• rose||

    To Matt Welch's question -- yes, that seems right. A business would spend on any one input just as long as it produced more revenue than it cost; there's no reason why defense, or roads, or bailouts, should be a constant fraction of GDP. Your food expenses aren't a constant fraction of your income.

    I wonder a little bit about the figures, though. It isn't actually known how much the bailout will cost. The 700 billion dollar figure, for example, is a worst-case scenario maximum; in theory, it's supposed to be paid back. I actually saw Alan Blinder say (two months ago) that he thought it was possible the taxpayers might come out ahead in the end. Optimistic, yes, and maybe colored by the fact that he worked in Washington. But it does make me distrust this back-of-the-envelope shocker.

  • Kolohe||

    GDP is useful, even if the absolute value is methodologically flawed, because you can still make apples to apples comparisons of relative values.

  • ||

    I absorbed the meme of Govt. Spending as a % of GDP from Milton Friedman. The context was that Unca Miltie warned us not to get het up over the annual deficit, or the debt ceiling, or whatever. A budget that was balanced with spending at 40% of GDP would be worse for freedom than one with spending @ 30% of GDP, with a deficit. [It is best to think of Total Govt. Spending - fed, state and local, even if only the Federal deficit can be monetized.]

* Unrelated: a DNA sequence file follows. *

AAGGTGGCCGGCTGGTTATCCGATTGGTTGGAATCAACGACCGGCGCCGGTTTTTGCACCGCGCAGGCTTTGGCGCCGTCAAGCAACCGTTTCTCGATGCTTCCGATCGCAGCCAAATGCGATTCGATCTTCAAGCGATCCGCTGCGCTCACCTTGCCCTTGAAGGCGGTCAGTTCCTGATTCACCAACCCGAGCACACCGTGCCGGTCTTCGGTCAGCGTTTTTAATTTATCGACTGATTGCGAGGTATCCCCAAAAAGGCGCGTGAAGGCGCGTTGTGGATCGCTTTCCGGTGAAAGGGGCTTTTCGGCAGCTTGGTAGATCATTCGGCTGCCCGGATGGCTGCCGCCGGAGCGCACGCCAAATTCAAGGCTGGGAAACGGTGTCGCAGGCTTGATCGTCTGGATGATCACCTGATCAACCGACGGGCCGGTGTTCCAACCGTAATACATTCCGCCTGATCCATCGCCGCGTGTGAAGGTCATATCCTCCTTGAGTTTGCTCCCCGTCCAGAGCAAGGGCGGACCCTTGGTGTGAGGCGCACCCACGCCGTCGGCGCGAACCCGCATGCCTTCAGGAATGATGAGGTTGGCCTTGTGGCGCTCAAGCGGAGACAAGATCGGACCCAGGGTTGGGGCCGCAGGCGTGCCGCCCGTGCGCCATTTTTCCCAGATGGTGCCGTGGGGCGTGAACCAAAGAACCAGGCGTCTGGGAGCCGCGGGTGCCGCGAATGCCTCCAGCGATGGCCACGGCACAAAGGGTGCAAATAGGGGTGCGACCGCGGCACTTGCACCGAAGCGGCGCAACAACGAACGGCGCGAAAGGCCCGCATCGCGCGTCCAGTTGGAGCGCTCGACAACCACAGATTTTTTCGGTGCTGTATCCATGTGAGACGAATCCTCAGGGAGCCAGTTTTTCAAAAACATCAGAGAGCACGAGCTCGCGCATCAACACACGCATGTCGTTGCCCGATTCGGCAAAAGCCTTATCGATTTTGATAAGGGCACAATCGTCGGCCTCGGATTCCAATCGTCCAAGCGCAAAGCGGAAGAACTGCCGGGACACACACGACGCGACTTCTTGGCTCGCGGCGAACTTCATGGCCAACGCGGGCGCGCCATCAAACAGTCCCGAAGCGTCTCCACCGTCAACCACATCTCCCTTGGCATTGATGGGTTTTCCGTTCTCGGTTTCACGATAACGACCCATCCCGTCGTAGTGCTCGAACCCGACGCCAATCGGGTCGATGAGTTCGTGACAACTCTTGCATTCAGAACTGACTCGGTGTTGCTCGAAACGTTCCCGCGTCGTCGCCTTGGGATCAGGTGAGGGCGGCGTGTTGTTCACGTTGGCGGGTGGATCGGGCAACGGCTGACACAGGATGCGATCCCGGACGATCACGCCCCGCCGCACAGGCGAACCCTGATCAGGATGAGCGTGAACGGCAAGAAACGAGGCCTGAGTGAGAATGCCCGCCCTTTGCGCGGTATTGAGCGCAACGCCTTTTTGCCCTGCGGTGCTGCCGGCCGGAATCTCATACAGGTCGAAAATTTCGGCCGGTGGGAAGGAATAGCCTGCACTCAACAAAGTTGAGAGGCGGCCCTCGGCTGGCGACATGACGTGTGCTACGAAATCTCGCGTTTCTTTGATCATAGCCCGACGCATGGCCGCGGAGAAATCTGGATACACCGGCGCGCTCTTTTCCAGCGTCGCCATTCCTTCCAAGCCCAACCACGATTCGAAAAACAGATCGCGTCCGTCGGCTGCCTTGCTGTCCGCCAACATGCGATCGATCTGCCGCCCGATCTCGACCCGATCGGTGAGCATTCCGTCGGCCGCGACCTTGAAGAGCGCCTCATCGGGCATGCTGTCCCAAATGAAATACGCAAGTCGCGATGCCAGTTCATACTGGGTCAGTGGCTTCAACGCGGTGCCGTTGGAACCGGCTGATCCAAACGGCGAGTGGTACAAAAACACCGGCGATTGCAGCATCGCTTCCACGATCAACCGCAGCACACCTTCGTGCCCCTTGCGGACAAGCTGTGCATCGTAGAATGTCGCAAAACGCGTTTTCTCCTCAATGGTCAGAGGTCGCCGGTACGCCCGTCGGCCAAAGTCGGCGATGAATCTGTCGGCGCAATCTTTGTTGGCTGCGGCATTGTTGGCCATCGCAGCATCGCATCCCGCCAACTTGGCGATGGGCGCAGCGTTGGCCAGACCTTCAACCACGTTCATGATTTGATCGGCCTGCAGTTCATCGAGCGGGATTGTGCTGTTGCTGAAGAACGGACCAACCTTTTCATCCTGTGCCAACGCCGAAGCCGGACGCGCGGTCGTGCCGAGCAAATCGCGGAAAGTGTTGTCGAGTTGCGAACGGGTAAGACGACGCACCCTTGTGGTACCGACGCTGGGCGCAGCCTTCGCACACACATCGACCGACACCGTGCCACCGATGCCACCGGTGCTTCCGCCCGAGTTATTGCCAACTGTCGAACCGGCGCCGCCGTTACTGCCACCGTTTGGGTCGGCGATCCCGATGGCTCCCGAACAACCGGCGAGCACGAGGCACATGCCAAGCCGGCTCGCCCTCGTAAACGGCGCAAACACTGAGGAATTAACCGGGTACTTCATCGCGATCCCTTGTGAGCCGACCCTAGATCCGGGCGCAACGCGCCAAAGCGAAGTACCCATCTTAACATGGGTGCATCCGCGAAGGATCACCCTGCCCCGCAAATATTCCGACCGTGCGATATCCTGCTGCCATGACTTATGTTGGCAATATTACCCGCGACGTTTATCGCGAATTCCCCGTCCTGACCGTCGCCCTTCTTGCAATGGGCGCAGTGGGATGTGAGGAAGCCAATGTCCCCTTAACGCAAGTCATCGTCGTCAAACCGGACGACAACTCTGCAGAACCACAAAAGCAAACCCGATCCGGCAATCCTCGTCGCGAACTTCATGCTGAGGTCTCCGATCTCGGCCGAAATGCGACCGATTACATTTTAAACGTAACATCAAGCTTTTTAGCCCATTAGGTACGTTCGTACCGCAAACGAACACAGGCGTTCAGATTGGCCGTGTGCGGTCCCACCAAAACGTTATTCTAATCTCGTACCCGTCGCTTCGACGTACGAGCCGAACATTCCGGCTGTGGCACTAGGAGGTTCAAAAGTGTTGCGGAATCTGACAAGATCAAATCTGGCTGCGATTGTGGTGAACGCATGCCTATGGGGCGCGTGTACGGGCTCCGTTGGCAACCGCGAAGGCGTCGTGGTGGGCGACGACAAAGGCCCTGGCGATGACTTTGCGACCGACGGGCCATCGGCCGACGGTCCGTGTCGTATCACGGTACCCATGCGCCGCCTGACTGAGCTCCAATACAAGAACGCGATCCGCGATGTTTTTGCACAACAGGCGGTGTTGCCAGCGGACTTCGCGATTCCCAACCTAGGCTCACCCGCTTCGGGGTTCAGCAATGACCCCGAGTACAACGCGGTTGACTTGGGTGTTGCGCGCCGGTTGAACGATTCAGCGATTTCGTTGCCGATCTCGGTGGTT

The real problem with all this spending is that at some point, the debt will be monetized, and the $ will go in the crapper. Good thing I don't have many of them, huh?

    Kevin

  • ||

    @robc
    And, no, mode doesnt make any sense wrt income really.


    Sure it does. It's the answer to the question:
    "What do most people earn?"

    For example, at McDonalds the mode will most likely be minimum wage.

  • ||

    Does anyone have any idea what the best estimates are for what percent of the bailout will be paid out or what percent loss USGOV will take? Is there anywhere I can bet on that?

  • jtuf||

    Kolohe | December 23, 2008, 3:54pm | #

    GDP is useful, even if the absolute value is methodologically flawed, because you can still make apples to apples comparisons of relative values.


    Agreed. Measuring government spending relative to GDP gives a easy to calculate way to view trends. It's not to realistic, so just take it with a grain of salt. Ideally, you would calculate the "reasonable" costs of government by totaling the market value of all the services government should provide. Then you could compare the current budget to this reasonable cost. This method could work well in libertarian circles, because we more or less agree on what the government should be doing. In the mainstream, this method would lead to endless debate over what the role of government is and how much each service should cost.

  • jtuf||

    In my view, the right size of government depends on what it is doing, not how much it costs. The War on Drugs would still be a waste at $5. On the other hand, if the country is actually under threat, it's worth any price to save it.

  • bubba||

    "What do most people earn?"

    The mode doesn't tell you that. It tells you the single most common wage.

    If 10 people earn $5/hr, and 1100 people each earn a different wage above $20/hr (20.01, 20.02, 20.03, 20.04 ... 30.99, 31.00) the mode will still be $5/hr.